“An ambitious and exceptional contribution to our understanding of the Great War” Dr Peter Stanley
‘Beaten Down by Blood’ weaves an intricate and colourful tapestry of a complex battlefield with individuals placed on it; who they were and why they were there; conditions at home and insights into family, expectations and hopes.’
Beaten Down by Blood: The Battle of Mont St Quentin-Peronne 1918 charts an extraordinary journey from the trenches facing Mont St Quentin on 31 August 1918 through the frenetic phases of the battle until the final objectives are taken on 5 September. This is the story, oftentold in the words of the men themselves, of the capture of the ‘unattackable’ Mont and the ‘invincible’ fortress town of Péronne, two of the great feats of Australian forces in the First World War.
The Author places real men on the battlefield, describing their fears and their courage and their often violent deaths. The struggle for control of the battle, to site the guns, to bridge the Somme and maintain communications are portrayed in vivid detail. The story also offers a glimpse of the men’s families at home, their anxiety and their life-long grief.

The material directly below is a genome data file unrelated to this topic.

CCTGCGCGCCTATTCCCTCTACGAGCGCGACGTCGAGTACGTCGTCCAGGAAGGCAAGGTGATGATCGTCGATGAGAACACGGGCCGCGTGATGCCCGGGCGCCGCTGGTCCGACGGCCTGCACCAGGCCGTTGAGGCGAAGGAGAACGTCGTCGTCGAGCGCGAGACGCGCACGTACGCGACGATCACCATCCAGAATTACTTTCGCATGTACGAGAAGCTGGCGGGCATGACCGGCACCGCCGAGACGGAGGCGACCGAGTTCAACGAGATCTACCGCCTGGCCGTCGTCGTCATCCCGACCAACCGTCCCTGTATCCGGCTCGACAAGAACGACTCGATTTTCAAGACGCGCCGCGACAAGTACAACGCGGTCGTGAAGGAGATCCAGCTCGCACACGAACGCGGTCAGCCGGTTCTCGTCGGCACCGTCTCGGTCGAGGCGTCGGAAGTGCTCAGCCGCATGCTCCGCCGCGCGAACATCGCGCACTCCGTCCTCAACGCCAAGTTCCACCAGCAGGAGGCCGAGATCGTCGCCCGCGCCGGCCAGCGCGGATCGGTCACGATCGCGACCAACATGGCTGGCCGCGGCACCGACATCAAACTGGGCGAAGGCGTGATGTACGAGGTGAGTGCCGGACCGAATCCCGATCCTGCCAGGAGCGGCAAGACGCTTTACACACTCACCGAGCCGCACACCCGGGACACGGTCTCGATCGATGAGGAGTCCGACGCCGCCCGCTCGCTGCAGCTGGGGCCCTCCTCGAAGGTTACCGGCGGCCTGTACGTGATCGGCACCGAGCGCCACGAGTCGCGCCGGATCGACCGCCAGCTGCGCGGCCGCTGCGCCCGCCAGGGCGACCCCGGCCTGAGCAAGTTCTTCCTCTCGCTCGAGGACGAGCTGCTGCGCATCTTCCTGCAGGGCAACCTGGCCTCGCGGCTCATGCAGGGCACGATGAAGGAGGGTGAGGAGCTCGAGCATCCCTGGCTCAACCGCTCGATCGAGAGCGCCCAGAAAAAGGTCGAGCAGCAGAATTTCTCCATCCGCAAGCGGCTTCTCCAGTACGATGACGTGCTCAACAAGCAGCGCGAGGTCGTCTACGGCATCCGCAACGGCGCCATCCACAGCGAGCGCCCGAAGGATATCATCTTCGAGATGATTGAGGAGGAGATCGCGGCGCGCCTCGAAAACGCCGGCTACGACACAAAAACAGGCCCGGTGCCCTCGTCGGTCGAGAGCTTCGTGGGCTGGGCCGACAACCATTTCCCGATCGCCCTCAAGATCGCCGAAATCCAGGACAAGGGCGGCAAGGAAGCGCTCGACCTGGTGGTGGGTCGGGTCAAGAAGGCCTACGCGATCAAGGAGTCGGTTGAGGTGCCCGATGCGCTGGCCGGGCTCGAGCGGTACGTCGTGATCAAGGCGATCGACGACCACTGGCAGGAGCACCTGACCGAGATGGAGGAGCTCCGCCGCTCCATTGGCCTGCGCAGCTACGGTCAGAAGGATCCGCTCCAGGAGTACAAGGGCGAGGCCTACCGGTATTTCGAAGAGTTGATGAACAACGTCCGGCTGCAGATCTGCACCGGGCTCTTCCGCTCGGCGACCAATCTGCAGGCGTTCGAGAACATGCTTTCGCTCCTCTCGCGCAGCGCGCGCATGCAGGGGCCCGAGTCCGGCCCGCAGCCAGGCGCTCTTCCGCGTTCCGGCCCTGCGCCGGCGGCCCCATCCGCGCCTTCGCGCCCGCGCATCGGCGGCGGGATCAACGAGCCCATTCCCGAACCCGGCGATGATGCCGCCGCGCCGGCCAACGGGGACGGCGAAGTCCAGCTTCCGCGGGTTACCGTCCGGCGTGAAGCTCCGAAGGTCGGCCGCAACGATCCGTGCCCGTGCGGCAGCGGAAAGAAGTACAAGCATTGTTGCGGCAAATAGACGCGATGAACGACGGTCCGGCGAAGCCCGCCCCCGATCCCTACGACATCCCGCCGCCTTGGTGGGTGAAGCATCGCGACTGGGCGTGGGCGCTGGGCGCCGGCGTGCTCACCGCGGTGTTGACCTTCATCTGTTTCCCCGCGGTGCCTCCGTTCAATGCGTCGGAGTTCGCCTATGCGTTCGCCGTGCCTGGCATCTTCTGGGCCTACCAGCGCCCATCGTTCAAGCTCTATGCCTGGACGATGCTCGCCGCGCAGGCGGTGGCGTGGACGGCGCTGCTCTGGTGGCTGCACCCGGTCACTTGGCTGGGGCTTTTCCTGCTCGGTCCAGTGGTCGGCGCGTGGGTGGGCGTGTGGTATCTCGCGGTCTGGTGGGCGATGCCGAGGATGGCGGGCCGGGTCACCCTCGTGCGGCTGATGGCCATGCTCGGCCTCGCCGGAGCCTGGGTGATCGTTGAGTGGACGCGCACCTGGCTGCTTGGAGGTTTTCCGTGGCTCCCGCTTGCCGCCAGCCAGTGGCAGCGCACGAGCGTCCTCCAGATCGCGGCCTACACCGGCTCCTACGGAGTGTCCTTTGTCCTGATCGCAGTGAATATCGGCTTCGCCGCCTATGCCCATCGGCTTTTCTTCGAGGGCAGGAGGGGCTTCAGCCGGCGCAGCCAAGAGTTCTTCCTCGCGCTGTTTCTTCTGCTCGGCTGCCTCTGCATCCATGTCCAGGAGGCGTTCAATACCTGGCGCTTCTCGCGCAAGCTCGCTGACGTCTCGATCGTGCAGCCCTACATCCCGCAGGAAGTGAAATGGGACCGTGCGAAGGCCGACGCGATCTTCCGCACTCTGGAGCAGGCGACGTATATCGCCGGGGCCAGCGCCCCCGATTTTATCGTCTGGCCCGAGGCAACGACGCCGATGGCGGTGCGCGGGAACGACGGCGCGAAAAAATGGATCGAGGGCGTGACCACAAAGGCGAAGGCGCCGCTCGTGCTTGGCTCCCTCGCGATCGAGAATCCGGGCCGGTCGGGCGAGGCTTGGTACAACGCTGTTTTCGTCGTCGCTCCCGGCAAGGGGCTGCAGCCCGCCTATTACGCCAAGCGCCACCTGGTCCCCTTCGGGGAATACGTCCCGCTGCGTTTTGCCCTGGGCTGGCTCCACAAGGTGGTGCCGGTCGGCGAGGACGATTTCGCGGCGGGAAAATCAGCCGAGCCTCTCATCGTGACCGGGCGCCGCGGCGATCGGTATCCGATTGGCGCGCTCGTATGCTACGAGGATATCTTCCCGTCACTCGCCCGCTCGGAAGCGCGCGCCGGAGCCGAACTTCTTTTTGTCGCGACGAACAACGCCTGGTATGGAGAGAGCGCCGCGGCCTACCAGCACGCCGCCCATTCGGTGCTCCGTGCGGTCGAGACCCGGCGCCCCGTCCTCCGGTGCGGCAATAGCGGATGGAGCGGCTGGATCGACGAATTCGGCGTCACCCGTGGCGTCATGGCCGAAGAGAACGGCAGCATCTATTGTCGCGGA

This work provides a carefully articulated context, describing the ground over which the battle was fought and examining the corps and the ingredients which made it ‘socially and structurally homogenous’. An overview of infantry firepower, tactics, training and discipline demonstrates that there was more to the Australian soldier than daring and dash. Likewise, the Australians’ German opponent, while numerically weaker and haphazardly thrown into the line, is portrayed as a worthy adversary—a determined and tenacious opponent.
Beaten Down by Blood explores the relationship between myth and history and the significance of the Anzac legend. It analyses the forces that drove the diggers forward evenwhen they had reached the limits of their endurance.The Battle of Mont St Quentin-Péronne represents theAustralian Corps at its very best, its diggers fighting for peace and satisfied that, ‘whatever might lie ahead, at least everything was right behind them’.